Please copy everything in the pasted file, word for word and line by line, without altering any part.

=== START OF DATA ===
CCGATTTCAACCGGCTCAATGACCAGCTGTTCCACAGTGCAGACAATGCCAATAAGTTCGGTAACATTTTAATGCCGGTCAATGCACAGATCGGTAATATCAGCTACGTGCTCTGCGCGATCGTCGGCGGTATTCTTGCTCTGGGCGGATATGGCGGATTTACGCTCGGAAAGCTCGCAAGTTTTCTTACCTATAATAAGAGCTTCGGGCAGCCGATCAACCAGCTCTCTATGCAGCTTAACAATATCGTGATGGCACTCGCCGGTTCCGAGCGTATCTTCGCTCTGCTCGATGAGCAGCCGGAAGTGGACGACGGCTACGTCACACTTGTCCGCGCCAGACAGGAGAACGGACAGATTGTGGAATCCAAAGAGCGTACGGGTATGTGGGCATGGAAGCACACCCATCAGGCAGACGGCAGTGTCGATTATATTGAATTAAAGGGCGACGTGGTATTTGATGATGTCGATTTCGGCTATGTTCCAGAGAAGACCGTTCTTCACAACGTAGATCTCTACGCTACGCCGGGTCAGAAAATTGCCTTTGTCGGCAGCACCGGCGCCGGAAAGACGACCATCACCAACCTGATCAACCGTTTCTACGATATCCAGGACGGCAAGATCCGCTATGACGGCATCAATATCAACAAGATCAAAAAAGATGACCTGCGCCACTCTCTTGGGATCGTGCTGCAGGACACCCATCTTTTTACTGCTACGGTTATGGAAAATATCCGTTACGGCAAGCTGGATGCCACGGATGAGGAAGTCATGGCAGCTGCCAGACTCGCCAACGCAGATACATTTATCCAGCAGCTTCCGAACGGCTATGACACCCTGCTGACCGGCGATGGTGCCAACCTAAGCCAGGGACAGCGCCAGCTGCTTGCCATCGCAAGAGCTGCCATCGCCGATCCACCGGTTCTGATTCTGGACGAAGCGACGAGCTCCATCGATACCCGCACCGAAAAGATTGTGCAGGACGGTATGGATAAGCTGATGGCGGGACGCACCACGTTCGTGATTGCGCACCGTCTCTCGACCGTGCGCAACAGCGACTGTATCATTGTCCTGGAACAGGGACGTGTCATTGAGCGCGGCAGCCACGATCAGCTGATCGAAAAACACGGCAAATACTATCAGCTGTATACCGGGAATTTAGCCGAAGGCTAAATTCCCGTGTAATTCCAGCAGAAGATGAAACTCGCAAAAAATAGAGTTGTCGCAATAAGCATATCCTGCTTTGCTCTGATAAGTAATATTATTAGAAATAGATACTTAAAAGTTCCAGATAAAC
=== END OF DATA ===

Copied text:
CCGATTTCAACCGGCTCAATGACCAGCTGTTCCACAGTGCAGACAATGCCAATAAGTTCGGTAACATTTTAATGCCGGTCAATGCACAGATCGGTAATATCAGCTACGTGCTCTGCGCGATCGTCGGCGGTATTCTTGCTCTGGGCGGATATGGCGGATTTACGCTCGGAAAGCTCGCAAGTTTTCTTACCTATAATAAGAGCTTCGGGCAGCCGATCAACCAGCTCTCTATGCAGCTTAACAATATCGTGATGGCACTCGCCGGTTCCGAGCGTATCTTCGCTCTGCTCGATGAGCAGCCGGAAGTGGACGACGGCTACGTCACACTTGTCCGCGCCAGACAGGAGAACGGACAGATTGTGGAATCCAAAGAGCGTACGGGTATGTGGGCATGGAAGCACACCCATCAGGCAGACGGCAGTGTCGATTATATTGAATTAAAGGGCGACGTGGTATTTGATGATGTCGATTTCGGCTATGTTCCAGAGAAGACCGTTCTTCACAACGTAGATCTCTACGCTACGCCGGGTCAGAAAATTGCCTTTGTCGGCAGCACCGGCGCCGGAAAGACGACCATCACCAACCTGATCAACCGTTTCTACGATATCCAGGACGGCAAGATCCGCTATGACGGCATCAATATCAACAAGATCAAAAAAGATGACCTGCGCCACTCTCTTGGGATCGTGCTGCAGGACACCCATCTTTTTACTGCTACGGTTATGGAAAATATCCGTTACGGCAAGCTGGATGCCACGGATGAGGAAGTCATGGCAGCTGCCAGACTCGCCAACGCAGATACATTTATCCAGCAGCTTCCGAACGGCTATGACACCCTGCTGACCGGCGATGGTGCCAACCTAAGCCAGGGACAGCGCCAGCTGCTTGCCATCGCAAGAGCTGCCATCGCCGATCCACCGGTTCTGATTCTGGACGAAGCGACGAGCTCCATCGATACCCGCACCGAAAAGATTGTGCAGGACGGTATGGATAAGCTGATGGCGGGACGCACCACGTTCGTGATTGCGCACCGTCTCTCGACCGTGCGCAACAGCGACTGTATCATTGTCCTGGAACAGGGACGTGTCATTGAGCGCGGCAGCCACGATCAGCTGATCGAAAAACACGGCAAATACTATCAGCTGTATACCGGGAATTTAGCCGAAGGCTAAATTCCCGTGTAATTCCAGCAGAAGATGAAACTCGCAAAAAATAGAGTTGTCGCAATAAGCATATCCTGCTTTGCTCTGATAAGTAATATTATTAGAAATAGATACTTAAAAGTTCCAGATAAAC